The ‘Disinformation Dozen’ produces most of the anti-vaccine misinformation

I’ve always wondered why the pro-disease folks have nothing original to say. These antivaxxers parrot banality.

image: Bulletin of the Atomic Scientists

It turns out that small number of people generate a lot of misinformation about vaccines.

According to the Center for Countering Digital Hate, a “Disinformation Dozen” produces most of the anti-vaccine misinformation on social media platforms. They were responsible for posting falsehoods that reached tens of millions on Facebook, Instagram, YouTube and Twitter.

Kamloopsians on Facebook are no exception. The pro-disease followers can’t seem to find anything original to say. They find memes about how they are being harassed like the Jews were in Nazi Germany.

They go to websites like Memedroid where they can find the “papers please” meme upload by badAndy. It features two side-by-side panels; one with Nazis checking people’s papers in 1942 and another in modern times with the police stopping people, presumably checking for vaccination cards. The caption reads: “It’s almost fall. Don’t forget to turn your clocks back to 1942.”

Haha -both funny and ridiculous at the same time. One responder revealed the absurdity:

“How could you possibly link the purposeful genocide of minority groups by nazis and efforts by the world brightest and most dedicated minds with more evidence for their research than antivaxxers could hope to fabricate in a lifetime… sad when embittered political opinion interferes with basic logic and respect for vulnerable in the community.”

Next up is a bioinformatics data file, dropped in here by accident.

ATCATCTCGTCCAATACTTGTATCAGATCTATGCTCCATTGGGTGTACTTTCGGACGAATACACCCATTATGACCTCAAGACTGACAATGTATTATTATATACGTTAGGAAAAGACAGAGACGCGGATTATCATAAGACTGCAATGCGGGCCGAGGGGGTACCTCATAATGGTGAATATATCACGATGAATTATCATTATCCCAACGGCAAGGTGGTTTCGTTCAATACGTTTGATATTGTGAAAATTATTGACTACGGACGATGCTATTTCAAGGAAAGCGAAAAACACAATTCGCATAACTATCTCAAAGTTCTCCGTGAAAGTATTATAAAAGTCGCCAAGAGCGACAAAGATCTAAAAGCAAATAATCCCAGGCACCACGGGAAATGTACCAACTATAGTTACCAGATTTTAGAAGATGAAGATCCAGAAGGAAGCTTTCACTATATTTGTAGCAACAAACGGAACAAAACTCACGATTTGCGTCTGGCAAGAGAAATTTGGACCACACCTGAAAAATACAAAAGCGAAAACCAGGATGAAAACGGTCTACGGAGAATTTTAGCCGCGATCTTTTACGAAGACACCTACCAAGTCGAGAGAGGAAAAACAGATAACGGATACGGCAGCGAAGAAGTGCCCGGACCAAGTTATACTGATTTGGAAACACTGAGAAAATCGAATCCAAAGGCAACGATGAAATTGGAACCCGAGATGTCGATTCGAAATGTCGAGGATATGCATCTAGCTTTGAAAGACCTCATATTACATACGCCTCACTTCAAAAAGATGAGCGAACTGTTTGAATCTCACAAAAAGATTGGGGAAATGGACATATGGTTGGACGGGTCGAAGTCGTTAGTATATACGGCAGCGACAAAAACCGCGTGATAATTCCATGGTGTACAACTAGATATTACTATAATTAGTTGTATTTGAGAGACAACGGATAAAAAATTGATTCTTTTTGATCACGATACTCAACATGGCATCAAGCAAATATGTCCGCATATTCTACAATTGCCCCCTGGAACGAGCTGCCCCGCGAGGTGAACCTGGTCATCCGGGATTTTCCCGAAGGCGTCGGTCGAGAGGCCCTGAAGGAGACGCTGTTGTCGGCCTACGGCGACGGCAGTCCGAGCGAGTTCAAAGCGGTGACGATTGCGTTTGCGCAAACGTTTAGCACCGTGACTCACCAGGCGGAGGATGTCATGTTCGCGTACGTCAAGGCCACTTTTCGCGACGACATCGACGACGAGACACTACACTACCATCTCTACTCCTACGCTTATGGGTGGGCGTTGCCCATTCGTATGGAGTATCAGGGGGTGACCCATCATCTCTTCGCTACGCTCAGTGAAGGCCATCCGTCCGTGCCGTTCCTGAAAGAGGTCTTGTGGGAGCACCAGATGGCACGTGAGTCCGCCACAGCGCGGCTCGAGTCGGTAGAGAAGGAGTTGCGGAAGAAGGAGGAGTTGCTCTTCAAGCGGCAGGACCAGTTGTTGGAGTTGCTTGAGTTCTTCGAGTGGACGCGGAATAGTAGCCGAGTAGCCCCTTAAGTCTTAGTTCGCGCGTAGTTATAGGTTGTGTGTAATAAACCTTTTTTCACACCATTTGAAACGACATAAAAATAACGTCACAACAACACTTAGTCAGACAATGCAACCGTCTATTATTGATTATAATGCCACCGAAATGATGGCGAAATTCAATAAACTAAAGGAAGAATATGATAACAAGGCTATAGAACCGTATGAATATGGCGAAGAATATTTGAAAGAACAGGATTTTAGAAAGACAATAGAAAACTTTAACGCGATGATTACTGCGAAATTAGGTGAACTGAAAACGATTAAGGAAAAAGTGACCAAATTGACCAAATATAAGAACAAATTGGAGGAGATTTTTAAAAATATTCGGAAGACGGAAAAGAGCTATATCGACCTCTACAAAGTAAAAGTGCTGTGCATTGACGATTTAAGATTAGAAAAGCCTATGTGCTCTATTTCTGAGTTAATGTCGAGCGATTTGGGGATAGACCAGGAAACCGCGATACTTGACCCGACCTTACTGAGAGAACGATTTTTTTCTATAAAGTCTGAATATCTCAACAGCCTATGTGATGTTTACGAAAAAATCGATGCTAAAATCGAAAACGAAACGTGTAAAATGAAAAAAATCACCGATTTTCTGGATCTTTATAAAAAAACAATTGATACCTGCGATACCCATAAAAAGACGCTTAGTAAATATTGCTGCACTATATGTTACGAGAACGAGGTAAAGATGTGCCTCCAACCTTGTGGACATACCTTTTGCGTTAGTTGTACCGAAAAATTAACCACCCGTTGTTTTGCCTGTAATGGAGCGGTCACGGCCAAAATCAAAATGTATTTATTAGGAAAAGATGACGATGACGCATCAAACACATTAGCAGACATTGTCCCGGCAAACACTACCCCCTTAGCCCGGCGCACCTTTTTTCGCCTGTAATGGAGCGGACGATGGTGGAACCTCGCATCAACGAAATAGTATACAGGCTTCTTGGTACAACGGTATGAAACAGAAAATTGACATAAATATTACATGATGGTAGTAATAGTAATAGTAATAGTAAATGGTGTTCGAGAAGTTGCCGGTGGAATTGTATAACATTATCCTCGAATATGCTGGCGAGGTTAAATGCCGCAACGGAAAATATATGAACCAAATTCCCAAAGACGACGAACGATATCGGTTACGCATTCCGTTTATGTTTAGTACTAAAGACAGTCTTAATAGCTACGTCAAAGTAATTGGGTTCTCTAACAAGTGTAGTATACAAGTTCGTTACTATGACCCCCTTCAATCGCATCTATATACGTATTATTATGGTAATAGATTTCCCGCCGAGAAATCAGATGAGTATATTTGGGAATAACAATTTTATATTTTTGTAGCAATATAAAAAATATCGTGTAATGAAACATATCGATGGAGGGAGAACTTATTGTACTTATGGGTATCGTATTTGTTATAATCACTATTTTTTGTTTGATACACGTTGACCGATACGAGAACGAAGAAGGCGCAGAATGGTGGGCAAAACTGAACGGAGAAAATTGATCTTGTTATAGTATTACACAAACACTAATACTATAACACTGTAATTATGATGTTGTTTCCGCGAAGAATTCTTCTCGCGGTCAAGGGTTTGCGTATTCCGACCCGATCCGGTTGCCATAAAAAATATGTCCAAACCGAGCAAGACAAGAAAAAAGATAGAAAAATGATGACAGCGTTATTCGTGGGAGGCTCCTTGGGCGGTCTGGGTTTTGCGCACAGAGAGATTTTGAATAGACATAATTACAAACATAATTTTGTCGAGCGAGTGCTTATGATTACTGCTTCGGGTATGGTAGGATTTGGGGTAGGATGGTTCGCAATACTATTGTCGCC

Another Kamloopsian parrots the phrase “Guzzled the Koolaid.” She claims that: “vaccination is a personal health choice.”

I replied: “You can’t decide whether you want to infect others with a deadly disease or not. Public health, by its very definition, is not a personal choice.”

She responded: “It appears you have Guzzled the Koolaid….so disappointing to see people sucked in to this evil agenda of lies and tyranny….pathetic.”

A friend of mine noticed the same phase used by antivaxxers. I found it being widely circulating on Twitter by @angrywoodchuck.

Even “Mad Max” Bernier, leader of the People’s Party of Canada (PPC), can’t seem to come up with original hate speech.

In the last federal election race, Bernier echoed former U.S. President Donald Trump’s charged rhetoric. He told a British Columbia rally that “when tyranny becomes law, revolution becomes our duty.”

Dumb-struck protesters were evident during the last federal election. At a loss for words, PPC supporters at a Trudeau rally in London, Ontario, shouted “Lock him up,” echoing Trump supporters.

An incensed Bernier, angry at his failure to win a seat after the election, lashed out at journalists who asked legitimate questions. Bernier went on Twitter to single out three journalists – calling them idiots, posting their e-mail addresses and calling on his 160,000 followers to go after them. “They want to play dirty, we will play dirty too.”

As a result of Bernier’s rant, Journalists received death threats, rape threats and racism.

Behind the vacuous rhetoric and borrowed memes is a seething anger.

A primitive part of the pro-death brain attacks what it sees as a threat to its existence. The inability articulate anger has them resorting to what others say. It represents a childlike way of responding to a world that’s collapsing around them.

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